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The Transition Stages

View of Sorrento, a peninsula on the Almafi Coast of Italy.

After two weeks of fighting jet lag and getting adjusted to a culture shock, I have finally built up enough brain power to write again. That being said, Italian customs at the airport was quicker and easier than I thought it would be. Luckily, after my nine-hour direct flight from Miami International Airport, all I had to do was hand over my passport and get it stamped, no questions asked. The next part of my journey however (getting to my new Roman apartment by lugging my two huge suitcases across cobblestone streets), was more difficult to say the least. I got laughed at by literally every Italian I struggled by, realizing that Italians do not only live small, but they are prepared to live small. Wishing I could abandon one of my luggage pieces, I walked uphill toward my apartment, and eventually arrived at my new home without air conditioning, a clothes dryer, hot water, or bed larger than a hobbit-sized one.

After learning to appreciate the charm of my traditional Italian apartment and noticing that I have the convenience of two grocery stores, a butcher, two cafes and three great restaurants on my street, I began opening my eyes to the fact that this would be a semester of a lifetime. Following my first three weeks of attempting to walk and talk like a Roman, I will share my notes on American perceptions of Europeans, European perceptions of Americans, and how our customs clash.

  • They wear sandals and Sperry’s, regardless of the fact that cobblestone streets are much more injury-free while wearing tennis shoes. Stubbing your toe or twisting your ankle is to be expected during your first few weeks in Rome, but resorting to sneakers puts a big red flag on your face, which would read “American.” Somehow, Italians seem to be able to rock their Sperry’s like track stars, with no stubbed toes involved.
  • Italians really do eat pasta, all … the … time. In fact, pasta is not even considered a main dish. It is an opening course to your next course of pizza or meat. Still, I have not seen one overweight Italian since I have been living here, and there is no such thing as a state-of-the-art gym facility such as L.A. Fitness, or UM’s very own Herbert Wellness Center. Italians use their carbs as energy to walk everywhere they go. Not to mention, portion sizes are under control and foods have about a third of the grease as American foods do at home. (Note: Never ask an Italian waiter for add-ons to your food. No extra sauce or spices; it is rude to the chef. However, add-ons will rarely be desired due to the fact that true Italian cuisine is truly delicious).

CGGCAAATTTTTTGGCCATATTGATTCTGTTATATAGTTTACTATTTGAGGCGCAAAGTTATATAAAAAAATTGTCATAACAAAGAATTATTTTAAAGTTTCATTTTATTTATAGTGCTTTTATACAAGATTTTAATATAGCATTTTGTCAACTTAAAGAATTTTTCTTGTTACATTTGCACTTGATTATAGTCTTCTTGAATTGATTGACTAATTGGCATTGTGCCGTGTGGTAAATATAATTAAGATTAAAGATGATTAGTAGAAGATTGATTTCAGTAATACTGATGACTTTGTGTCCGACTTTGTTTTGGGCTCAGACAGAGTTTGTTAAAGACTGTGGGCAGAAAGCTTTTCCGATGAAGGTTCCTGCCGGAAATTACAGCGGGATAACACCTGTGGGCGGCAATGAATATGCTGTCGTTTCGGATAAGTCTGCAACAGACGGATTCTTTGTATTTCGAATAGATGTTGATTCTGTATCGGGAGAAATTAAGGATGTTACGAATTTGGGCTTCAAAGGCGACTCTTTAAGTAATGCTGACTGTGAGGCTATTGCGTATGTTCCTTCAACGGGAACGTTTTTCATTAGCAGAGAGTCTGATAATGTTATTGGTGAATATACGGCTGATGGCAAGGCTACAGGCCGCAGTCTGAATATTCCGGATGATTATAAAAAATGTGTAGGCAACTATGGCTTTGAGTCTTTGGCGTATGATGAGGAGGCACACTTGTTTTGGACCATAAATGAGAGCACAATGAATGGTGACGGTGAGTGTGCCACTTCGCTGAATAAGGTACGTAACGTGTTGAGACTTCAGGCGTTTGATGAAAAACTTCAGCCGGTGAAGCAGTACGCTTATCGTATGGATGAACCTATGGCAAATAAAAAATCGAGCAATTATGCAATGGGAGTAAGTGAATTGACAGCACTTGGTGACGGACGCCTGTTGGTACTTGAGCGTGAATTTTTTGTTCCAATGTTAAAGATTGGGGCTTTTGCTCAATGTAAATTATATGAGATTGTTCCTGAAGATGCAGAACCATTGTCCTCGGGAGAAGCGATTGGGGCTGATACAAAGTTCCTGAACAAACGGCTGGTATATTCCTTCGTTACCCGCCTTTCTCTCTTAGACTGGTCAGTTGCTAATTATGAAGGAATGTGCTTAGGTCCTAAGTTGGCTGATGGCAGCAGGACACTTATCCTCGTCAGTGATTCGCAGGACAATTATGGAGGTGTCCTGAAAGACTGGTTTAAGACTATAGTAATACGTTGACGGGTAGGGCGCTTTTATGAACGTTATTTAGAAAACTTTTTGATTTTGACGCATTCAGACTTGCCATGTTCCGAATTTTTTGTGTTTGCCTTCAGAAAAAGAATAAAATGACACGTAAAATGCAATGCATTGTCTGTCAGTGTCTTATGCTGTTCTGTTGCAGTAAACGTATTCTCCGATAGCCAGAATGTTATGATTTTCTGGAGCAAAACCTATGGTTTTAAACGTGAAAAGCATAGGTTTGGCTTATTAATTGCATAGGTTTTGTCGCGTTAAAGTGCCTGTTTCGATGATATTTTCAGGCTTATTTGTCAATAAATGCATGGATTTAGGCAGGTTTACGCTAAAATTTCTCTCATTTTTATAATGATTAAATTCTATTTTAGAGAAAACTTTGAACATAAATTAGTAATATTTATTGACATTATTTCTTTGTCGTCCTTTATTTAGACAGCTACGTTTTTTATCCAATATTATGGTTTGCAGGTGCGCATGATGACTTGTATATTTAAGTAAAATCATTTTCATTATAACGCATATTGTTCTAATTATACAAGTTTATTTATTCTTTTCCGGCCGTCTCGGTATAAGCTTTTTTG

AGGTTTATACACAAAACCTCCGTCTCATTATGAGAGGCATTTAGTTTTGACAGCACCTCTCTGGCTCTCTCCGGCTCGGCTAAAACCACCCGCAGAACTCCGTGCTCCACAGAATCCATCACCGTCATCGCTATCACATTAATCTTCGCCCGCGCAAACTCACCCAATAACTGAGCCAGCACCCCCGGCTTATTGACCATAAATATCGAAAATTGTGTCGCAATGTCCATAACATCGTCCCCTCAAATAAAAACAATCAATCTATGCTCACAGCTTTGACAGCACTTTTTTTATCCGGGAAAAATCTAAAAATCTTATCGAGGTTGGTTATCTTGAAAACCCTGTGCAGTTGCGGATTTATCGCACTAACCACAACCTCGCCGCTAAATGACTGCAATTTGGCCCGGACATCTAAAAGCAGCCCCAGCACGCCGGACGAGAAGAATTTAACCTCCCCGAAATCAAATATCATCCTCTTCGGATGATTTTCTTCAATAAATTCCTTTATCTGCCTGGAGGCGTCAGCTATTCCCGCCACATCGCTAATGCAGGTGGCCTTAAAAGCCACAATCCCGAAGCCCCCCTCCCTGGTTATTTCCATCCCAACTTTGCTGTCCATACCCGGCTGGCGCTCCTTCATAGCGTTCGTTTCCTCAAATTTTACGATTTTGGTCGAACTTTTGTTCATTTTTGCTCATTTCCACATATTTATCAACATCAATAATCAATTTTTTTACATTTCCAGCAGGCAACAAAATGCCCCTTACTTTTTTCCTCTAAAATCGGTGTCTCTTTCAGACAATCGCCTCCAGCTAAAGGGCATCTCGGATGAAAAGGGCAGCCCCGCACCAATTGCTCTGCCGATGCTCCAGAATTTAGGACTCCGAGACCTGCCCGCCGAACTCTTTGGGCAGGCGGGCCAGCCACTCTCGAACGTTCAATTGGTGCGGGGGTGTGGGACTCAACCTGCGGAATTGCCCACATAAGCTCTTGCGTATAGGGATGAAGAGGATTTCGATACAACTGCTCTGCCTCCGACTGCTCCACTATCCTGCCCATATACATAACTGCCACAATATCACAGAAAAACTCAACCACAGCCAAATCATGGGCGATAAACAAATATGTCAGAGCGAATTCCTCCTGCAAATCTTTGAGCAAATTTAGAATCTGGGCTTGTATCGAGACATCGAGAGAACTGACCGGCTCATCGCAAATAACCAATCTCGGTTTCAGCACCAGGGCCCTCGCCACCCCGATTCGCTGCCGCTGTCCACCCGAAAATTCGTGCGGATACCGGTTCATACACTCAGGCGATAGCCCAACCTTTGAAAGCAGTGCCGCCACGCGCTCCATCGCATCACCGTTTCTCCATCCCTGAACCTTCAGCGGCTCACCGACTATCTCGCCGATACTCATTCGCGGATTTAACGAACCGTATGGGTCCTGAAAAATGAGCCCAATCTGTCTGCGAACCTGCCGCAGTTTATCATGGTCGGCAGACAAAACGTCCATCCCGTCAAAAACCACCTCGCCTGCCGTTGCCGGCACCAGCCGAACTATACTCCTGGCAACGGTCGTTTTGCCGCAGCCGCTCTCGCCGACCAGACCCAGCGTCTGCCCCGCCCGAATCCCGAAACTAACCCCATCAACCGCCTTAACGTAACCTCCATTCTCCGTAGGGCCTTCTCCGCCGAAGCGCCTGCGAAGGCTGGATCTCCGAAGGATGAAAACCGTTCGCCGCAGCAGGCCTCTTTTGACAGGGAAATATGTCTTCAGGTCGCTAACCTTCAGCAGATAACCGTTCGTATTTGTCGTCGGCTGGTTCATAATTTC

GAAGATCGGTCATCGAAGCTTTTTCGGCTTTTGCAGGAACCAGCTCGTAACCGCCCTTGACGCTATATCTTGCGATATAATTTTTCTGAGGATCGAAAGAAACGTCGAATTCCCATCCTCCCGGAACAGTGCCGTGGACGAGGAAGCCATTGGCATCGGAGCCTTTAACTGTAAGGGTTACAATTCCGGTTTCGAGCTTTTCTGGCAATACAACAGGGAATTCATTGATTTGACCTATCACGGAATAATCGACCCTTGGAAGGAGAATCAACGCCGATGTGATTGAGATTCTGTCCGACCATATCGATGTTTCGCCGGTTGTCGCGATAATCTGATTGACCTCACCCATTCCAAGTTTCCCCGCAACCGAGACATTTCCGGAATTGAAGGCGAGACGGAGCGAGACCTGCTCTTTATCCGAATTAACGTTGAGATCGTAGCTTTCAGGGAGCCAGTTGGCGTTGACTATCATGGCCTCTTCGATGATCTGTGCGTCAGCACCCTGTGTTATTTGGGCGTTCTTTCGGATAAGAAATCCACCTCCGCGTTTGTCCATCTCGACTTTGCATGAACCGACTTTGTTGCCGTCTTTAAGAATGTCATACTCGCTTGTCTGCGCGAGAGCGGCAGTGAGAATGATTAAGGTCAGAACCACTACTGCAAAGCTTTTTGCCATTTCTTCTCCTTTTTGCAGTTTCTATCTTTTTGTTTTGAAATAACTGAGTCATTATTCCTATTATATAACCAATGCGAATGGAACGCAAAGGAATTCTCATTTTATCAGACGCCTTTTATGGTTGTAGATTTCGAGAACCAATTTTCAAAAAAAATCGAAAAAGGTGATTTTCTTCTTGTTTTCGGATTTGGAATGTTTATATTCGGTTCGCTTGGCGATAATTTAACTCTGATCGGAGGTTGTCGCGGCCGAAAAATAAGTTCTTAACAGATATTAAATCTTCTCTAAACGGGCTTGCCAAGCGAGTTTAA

• Italians really do drink wine, all … the … time. In fact, they have a glass with lunch, a couple of glasses at their “aperitivo hour” (their version of a happy hour but better … where you get free all-you-can-eat cold cuts, cheeses and grilled vegetables with your wine order), and a glass with dinner. Again though, Italians might get loud and happy, but they never EVER black out or puke.
  • Luckily, in order to recover from their tipsy stages, the entire city has a daily nap time called “siesta;” a custom where all businesses, shops and restaurants shut down after lunch time until 4 p.m. to do nothing other than go home and rest. (Note: Europeans think Americans are too rushed. When traveling to Europe, expect your dinners out to take more than three hours, and expect a glare or two if your pace is any faster than a stroll.)

So far, I have only travelled within Italy. By the way, the Almafi coast is the most romantic place I have ever seen. If you want to reenact a scene from “Wedding Crashers,” Sorrento is the place considering the abundance of outdoor, easy-to-access weddings that you will come across. In a couple of weeks, I will begin traveling outside of this boot-shaped country. I will write again after my Oktoberfest escapades.

Ciao –

Alli

September 18, 2012

Reporters

allisonnovack


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